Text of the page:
The Aquaculture Operation Description Form is a two-page "fill in the blank" form that, once completed, provides a snap shot description of the proposed project. The Description Form should be the starting place for the permitting of any aquaculture operation in Massachusetts. Following submittal of the completed form to the Department of Agricultural Resources Aquaculture Specialist, the applicant is either directed to the appropriate regulatory agency for permit application materials or a meeting is arranged, including representatives from all appropriate regulatory agencies.

More information about the permit process for aquaculture operations can be obtained by contacting the Department’s Aquaculture Specialist at

Technical Assistance & Information Resources

Through scientific research and old-fashioned ingenuity, aquaculture technology and culture methods progress constantly. There is a persistent need for the transfer of this information to the aquaculture industry. Fortunately, there are a number of technical and informational resources available in Massachusetts and abroad. The Department of Agricultural Resources retains an aquaculture resource library that is available for review by appointment at the MDAR office in Boston . Massachusetts is also fortunate to have three regional state aquaculture centers located in Southeastern (SEMAC), Northeastern (NEMAC), and Western (WMCSA), Massachusetts . In addition to staff expertise at each of the centers, they also house a great deal of aquaculture information. SEMAC has also established a number of satellite resource centers at regional public libraries throughout Southeastern Massachusetts . The centers are an excellent resource for technical outreach and industry support.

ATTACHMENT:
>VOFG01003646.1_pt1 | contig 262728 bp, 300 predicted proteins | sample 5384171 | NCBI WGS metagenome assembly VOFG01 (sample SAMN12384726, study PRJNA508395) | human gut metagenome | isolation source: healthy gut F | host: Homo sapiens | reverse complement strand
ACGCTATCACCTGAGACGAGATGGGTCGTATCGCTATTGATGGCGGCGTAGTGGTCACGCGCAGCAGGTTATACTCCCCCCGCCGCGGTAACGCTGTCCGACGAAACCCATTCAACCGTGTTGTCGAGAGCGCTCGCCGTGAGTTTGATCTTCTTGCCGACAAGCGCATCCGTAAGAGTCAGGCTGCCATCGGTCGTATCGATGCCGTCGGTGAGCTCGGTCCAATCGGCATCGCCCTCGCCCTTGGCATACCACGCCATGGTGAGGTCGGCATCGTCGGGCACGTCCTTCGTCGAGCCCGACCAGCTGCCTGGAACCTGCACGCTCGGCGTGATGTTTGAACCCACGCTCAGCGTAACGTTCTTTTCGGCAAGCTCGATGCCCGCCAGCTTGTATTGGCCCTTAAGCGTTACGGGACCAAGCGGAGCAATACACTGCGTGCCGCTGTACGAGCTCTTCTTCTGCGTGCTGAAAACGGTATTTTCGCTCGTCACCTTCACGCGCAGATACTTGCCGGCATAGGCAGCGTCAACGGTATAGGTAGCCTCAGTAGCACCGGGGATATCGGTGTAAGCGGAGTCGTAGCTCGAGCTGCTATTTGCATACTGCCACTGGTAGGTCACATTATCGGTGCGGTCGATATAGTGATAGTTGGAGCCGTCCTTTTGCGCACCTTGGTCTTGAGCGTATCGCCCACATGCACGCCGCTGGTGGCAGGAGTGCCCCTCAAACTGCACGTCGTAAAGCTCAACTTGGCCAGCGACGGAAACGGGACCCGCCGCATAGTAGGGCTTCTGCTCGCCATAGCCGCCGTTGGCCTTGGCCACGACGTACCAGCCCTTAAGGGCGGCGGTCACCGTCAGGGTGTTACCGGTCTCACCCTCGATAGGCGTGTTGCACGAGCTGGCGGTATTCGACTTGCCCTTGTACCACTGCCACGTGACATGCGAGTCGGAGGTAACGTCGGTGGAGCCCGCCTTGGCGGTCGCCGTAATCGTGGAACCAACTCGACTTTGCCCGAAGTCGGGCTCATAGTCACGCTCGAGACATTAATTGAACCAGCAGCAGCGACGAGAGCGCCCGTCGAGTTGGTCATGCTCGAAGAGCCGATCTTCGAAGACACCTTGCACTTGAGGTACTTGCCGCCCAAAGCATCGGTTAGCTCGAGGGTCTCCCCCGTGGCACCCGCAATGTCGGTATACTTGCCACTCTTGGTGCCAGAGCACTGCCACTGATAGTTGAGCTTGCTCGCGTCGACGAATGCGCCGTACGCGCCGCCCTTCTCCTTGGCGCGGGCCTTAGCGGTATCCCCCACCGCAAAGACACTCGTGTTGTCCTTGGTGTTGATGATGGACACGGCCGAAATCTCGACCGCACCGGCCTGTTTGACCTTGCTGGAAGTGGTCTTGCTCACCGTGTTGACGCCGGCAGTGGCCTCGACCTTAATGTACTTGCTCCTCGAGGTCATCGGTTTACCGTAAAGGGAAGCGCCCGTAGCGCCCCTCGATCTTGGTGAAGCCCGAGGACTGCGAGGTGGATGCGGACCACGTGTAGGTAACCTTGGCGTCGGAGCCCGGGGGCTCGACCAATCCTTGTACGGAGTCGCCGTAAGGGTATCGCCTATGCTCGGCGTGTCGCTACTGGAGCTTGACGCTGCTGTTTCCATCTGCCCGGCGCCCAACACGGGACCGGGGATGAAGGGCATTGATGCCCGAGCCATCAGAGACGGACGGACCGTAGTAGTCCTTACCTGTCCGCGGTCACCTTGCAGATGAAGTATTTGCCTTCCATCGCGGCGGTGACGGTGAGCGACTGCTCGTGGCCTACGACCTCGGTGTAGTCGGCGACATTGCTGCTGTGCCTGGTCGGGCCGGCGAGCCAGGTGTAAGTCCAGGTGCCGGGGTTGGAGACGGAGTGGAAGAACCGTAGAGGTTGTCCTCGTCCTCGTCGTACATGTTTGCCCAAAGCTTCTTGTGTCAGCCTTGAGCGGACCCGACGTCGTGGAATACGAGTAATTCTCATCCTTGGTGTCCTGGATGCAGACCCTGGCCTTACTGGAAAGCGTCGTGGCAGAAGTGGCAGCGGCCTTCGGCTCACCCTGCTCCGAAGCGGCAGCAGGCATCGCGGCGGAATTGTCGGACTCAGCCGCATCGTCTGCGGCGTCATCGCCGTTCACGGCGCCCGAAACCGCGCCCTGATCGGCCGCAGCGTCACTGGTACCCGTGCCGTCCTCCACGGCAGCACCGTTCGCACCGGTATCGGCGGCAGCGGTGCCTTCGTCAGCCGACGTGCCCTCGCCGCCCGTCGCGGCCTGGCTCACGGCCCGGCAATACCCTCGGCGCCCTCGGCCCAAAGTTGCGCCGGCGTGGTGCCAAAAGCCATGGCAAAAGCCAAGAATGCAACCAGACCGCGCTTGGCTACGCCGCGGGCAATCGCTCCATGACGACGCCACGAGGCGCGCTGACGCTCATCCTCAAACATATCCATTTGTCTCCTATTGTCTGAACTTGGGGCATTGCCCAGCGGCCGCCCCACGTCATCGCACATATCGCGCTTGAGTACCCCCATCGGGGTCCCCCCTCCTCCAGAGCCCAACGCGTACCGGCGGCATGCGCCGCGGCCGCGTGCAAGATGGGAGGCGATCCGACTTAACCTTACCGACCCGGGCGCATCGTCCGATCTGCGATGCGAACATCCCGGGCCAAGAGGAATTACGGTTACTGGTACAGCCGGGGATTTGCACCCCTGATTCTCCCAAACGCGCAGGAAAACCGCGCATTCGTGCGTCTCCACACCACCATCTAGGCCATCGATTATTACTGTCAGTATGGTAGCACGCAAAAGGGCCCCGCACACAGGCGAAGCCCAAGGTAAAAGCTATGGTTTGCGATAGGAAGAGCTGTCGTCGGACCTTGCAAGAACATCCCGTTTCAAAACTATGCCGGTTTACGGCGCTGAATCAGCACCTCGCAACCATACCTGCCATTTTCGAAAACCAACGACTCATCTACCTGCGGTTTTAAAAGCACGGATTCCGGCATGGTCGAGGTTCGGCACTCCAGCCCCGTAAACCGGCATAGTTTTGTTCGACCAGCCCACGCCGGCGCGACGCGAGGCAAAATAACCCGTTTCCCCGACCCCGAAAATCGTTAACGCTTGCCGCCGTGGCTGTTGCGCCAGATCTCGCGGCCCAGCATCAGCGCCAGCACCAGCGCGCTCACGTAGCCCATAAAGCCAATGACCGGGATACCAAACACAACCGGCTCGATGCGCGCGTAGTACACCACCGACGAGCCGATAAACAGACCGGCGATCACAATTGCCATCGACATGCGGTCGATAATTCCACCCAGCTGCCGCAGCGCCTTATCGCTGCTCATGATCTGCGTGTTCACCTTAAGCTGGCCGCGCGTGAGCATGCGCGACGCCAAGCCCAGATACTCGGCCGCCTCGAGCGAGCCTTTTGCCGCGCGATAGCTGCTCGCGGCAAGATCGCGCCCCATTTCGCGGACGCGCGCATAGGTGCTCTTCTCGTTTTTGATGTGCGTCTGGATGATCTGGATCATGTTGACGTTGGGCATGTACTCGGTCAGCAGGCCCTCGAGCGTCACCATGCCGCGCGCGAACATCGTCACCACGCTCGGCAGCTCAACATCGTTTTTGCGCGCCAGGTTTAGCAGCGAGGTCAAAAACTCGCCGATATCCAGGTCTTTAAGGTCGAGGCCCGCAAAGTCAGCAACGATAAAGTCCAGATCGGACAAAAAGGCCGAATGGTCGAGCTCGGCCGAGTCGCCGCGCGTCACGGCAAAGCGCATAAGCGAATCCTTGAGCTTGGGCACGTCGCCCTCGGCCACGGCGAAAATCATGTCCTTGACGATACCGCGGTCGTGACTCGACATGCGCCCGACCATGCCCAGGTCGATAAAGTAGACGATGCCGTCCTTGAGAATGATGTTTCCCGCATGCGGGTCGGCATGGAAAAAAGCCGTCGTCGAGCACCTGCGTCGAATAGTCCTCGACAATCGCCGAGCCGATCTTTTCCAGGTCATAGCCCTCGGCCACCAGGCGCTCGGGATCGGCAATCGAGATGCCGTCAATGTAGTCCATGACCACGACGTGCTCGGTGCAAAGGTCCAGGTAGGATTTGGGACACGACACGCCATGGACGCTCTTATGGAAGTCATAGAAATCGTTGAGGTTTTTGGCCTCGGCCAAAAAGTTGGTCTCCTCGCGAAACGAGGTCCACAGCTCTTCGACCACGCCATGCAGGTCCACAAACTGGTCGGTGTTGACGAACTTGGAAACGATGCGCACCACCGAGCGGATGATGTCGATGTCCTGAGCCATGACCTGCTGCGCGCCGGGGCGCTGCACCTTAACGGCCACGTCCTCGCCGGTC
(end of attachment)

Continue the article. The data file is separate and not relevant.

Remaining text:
Did you find the information you were looking for on this page? * required
We use your feedback to help us improve this site but we are not able to respond directly. Please do not include personal or contact information. If you need a response, please locate contact information elsewhere on this page or in the footer.
Tell us what you think